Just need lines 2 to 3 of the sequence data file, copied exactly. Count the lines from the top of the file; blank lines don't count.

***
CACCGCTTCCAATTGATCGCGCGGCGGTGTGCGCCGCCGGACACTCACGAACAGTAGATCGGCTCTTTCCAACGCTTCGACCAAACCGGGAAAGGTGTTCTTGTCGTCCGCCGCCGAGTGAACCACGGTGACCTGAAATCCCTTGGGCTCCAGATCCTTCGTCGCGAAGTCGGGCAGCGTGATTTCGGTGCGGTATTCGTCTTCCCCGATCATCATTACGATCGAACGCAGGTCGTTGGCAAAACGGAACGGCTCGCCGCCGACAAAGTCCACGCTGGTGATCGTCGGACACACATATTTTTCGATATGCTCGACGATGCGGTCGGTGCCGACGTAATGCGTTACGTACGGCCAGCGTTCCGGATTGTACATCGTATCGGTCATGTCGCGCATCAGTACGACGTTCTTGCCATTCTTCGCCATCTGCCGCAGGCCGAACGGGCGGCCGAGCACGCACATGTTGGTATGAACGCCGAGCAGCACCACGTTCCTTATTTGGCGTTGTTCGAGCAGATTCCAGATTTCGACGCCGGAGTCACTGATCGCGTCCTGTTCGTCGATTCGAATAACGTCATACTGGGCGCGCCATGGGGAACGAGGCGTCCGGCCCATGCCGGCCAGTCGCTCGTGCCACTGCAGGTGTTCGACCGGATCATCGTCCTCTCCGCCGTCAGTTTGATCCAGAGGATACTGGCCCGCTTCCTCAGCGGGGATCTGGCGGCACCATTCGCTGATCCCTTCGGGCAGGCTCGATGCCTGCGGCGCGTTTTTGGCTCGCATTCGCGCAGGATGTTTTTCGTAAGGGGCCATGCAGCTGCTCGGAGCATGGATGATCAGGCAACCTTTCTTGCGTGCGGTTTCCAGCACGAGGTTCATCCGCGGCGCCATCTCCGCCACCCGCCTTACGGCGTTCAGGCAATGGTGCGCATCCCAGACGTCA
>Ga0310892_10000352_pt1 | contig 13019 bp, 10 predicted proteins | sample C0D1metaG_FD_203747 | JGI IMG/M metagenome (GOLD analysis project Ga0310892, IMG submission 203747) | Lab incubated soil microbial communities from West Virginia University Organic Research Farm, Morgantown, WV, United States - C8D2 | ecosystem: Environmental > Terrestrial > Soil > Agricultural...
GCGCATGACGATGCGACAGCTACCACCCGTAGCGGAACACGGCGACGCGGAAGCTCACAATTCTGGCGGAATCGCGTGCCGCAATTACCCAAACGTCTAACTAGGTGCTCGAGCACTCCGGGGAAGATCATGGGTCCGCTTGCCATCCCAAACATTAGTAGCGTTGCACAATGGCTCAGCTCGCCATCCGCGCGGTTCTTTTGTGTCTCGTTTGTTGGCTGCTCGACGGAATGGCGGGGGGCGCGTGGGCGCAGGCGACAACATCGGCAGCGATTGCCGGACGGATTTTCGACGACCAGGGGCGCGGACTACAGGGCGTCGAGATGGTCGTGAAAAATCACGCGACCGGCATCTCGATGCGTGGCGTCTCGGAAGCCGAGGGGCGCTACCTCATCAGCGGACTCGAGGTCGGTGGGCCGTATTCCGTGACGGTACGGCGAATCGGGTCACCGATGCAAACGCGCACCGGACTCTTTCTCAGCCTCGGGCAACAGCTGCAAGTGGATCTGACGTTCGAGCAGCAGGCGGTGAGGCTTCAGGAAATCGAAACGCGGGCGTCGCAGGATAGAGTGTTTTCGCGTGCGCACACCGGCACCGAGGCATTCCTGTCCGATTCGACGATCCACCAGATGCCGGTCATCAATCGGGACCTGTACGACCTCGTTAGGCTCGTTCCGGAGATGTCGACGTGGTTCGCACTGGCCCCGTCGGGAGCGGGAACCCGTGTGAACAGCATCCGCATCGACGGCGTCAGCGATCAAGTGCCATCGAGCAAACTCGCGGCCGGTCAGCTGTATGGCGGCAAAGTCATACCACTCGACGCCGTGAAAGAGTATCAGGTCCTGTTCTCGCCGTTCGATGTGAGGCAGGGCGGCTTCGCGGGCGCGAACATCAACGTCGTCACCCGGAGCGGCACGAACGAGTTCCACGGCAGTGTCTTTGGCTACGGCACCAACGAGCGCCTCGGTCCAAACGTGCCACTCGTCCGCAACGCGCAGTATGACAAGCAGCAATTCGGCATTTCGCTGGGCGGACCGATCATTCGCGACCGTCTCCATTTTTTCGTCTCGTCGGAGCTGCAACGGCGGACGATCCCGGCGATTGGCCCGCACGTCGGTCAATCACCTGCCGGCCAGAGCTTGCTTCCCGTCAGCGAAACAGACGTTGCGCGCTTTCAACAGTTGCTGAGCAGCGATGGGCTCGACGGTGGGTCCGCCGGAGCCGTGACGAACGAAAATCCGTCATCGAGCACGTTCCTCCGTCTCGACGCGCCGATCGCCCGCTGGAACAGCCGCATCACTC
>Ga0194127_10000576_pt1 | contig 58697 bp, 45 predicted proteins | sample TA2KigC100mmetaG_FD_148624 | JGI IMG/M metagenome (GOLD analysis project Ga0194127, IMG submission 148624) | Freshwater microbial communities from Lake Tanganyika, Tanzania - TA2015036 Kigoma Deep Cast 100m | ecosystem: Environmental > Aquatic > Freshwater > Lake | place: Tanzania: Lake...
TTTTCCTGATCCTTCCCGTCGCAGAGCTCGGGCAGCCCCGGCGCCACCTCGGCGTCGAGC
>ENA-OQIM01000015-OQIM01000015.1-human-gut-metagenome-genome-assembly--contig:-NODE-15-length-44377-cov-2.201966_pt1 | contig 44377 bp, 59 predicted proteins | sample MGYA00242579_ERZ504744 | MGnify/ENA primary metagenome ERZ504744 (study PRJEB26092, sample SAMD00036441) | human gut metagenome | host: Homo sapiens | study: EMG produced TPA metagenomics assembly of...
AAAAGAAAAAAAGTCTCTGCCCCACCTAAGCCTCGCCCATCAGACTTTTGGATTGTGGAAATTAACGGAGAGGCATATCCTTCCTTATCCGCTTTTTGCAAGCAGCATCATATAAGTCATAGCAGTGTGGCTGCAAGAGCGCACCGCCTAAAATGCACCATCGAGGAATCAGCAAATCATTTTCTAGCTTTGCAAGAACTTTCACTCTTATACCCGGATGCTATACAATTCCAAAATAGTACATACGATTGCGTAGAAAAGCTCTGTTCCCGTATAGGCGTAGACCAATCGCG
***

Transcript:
>Ga0310892_10000352_pt1 | contig 13019 bp, 10 predicted proteins | sample C0D1metaG_FD_203747 | JGI IMG/M metagenome (GOLD analysis project Ga0310892, IMG submission 203747) | Lab incubated soil microbial communities from West Virginia University Organic Research Farm, Morgantown, WV, United States - C8D2 | ecosystem: Environmental > Terrestrial > Soil > Agricultural...
GCGCATGACGATGCGACAGCTACCACCCGTAGCGGAACACGGCGACGCGGAAGCTCACAATTCTGGCGGAATCGCGTGCCGCAATTACCCAAACGTCTAACTAGGTGCTCGAGCACTCCGGGGAAGATCATGGGTCCGCTTGCCATCCCAAACATTAGTAGCGTTGCACAATGGCTCAGCTCGCCATCCGCGCGGTTCTTTTGTGTCTCGTTTGTTGGCTGCTCGACGGAATGGCGGGGGGCGCGTGGGCGCAGGCGACAACATCGGCAGCGATTGCCGGACGGATTTTCGACGACCAGGGGCGCGGACTACAGGGCGTCGAGATGGTCGTGAAAAATCACGCGACCGGCATCTCGATGCGTGGCGTCTCGGAAGCCGAGGGGCGCTACCTCATCAGCGGACTCGAGGTCGGTGGGCCGTATTCCGTGACGGTACGGCGAATCGGGTCACCGATGCAAACGCGCACCGGACTCTTTCTCAGCCTCGGGCAACAGCTGCAAGTGGATCTGACGTTCGAGCAGCAGGCGGTGAGGCTTCAGGAAATCGAAACGCGGGCGTCGCAGGATAGAGTGTTTTCGCGTGCGCACACCGGCACCGAGGCATTCCTGTCCGATTCGACGATCCACCAGATGCCGGTCATCAATCGGGACCTGTACGACCTCGTTAGGCTCGTTCCGGAGATGTCGACGTGGTTCGCACTGGCCCCGTCGGGAGCGGGAACCCGTGTGAACAGCATCCGCATCGACGGCGTCAGCGATCAAGTGCCATCGAGCAAACTCGCGGCCGGTCAGCTGTATGGCGGCAAAGTCATACCACTCGACGCCGTGAAAGAGTATCAGGTCCTGTTCTCGCCGTTCGATGTGAGGCAGGGCGGCTTCGCGGGCGCGAACATCAACGTCGTCACCCGGAGCGGCACGAACGAGTTCCACGGCAGTGTCTTTGGCTACGGCACCAACGAGCGCCTCGGTCCAAACGTGCCACTCGTCCGCAACGCGCAGTATGACAAGCAGCAATTCGGCATTTCGCTGGGCGGACCGATCATTCGCGACCGTCTCCATTTTTTCGTCTCGTCGGAGCTGCAACGGCGGACGATCCCGGCGATTGGCCCGCACGTCGGTCAATCACCTGCCGGCCAGAGCTTGCTTCCCGTCAGCGAAACAGACGTTGCGCGCTTTCAACAGTTGCTGAGCAGCGATGGGCTCGACGGTGGGTCCGCCGGAGCCGTGACGAACGAAAATCCGTCATCGAGCACGTTCCTCCGTCTCGACGCGCCGATCGCCCGCTGGAACAGCCGCATCACTC